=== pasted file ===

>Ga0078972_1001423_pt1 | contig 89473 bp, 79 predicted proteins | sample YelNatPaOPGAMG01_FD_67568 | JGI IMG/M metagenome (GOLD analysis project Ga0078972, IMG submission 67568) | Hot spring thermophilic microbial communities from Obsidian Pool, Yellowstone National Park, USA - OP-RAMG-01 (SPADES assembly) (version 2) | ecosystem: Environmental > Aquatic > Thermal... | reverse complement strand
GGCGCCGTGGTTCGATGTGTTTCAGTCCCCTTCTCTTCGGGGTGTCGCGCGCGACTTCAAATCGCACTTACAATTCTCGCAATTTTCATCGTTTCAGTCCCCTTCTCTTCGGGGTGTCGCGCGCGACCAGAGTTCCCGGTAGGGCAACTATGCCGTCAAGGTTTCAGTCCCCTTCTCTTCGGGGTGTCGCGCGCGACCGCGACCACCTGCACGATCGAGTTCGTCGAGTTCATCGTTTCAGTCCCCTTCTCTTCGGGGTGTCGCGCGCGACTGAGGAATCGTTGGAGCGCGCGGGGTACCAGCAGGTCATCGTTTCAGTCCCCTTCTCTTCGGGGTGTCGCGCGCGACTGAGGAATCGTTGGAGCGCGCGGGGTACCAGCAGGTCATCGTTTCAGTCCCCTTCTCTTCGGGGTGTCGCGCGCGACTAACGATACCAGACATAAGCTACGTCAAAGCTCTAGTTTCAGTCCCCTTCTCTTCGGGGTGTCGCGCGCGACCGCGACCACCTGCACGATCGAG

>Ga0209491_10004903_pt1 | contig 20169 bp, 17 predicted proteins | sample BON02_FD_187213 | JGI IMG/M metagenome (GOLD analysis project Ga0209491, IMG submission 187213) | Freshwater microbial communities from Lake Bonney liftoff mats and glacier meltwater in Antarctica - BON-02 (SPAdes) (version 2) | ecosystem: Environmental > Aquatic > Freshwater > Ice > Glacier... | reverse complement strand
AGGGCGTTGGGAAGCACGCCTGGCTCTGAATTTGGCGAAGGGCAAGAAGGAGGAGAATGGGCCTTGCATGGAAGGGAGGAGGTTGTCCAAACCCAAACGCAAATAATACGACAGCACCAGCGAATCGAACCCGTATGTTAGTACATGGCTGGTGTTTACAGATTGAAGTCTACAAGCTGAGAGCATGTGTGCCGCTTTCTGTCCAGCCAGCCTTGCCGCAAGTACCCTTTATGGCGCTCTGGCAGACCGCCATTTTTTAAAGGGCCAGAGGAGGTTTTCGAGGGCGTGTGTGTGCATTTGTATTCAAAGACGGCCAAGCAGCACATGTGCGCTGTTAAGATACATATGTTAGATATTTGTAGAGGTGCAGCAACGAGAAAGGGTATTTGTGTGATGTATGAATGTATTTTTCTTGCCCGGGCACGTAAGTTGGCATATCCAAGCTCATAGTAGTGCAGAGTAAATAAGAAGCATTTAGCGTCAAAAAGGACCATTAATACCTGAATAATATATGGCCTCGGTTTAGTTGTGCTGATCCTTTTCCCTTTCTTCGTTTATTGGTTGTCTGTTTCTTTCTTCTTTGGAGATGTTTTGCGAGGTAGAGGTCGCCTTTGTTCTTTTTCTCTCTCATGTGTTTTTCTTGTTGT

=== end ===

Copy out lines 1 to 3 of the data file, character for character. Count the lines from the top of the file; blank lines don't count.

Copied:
>Ga0078972_1001423_pt1 | contig 89473 bp, 79 predicted proteins | sample YelNatPaOPGAMG01_FD_67568 | JGI IMG/M metagenome (GOLD analysis project Ga0078972, IMG submission 67568) | Hot spring thermophilic microbial communities from Obsidian Pool, Yellowstone National Park, USA - OP-RAMG-01 (SPADES assembly) (version 2) | ecosystem: Environmental > Aquatic > Thermal... | reverse complement strand
GGCGCCGTGGTTCGATGTGTTTCAGTCCCCTTCTCTTCGGGGTGTCGCGCGCGACTTCAAATCGCACTTACAATTCTCGCAATTTTCATCGTTTCAGTCCCCTTCTCTTCGGGGTGTCGCGCGCGACCAGAGTTCCCGGTAGGGCAACTATGCCGTCAAGGTTTCAGTCCCCTTCTCTTCGGGGTGTCGCGCGCGACCGCGACCACCTGCACGATCGAGTTCGTCGAGTTCATCGTTTCAGTCCCCTTCTCTTCGGGGTGTCGCGCGCGACTGAGGAATCGTTGGAGCGCGCGGGGTACCAGCAGGTCATCGTTTCAGTCCCCTTCTCTTCGGGGTGTCGCGCGCGACTGAGGAATCGTTGGAGCGCGCGGGGTACCAGCAGGTCATCGTTTCAGTCCCCTTCTCTTCGGGGTGTCGCGCGCGACTAACGATACCAGACATAAGCTACGTCAAAGCTCTAGTTTCAGTCCCCTTCTCTTCGGGGTGTCGCGCGCGACCGCGACCACCTGCACGATCGAG

>Ga0209491_10004903_pt1 | contig 20169 bp, 17 predicted proteins | sample BON02_FD_187213 | JGI IMG/M metagenome (GOLD analysis project Ga0209491, IMG submission 187213) | Freshwater microbial communities from Lake Bonney liftoff mats and glacier meltwater in Antarctica - BON-02 (SPAdes) (version 2) | ecosystem: Environmental > Aquatic > Freshwater > Ice > Glacier... | reverse complement strand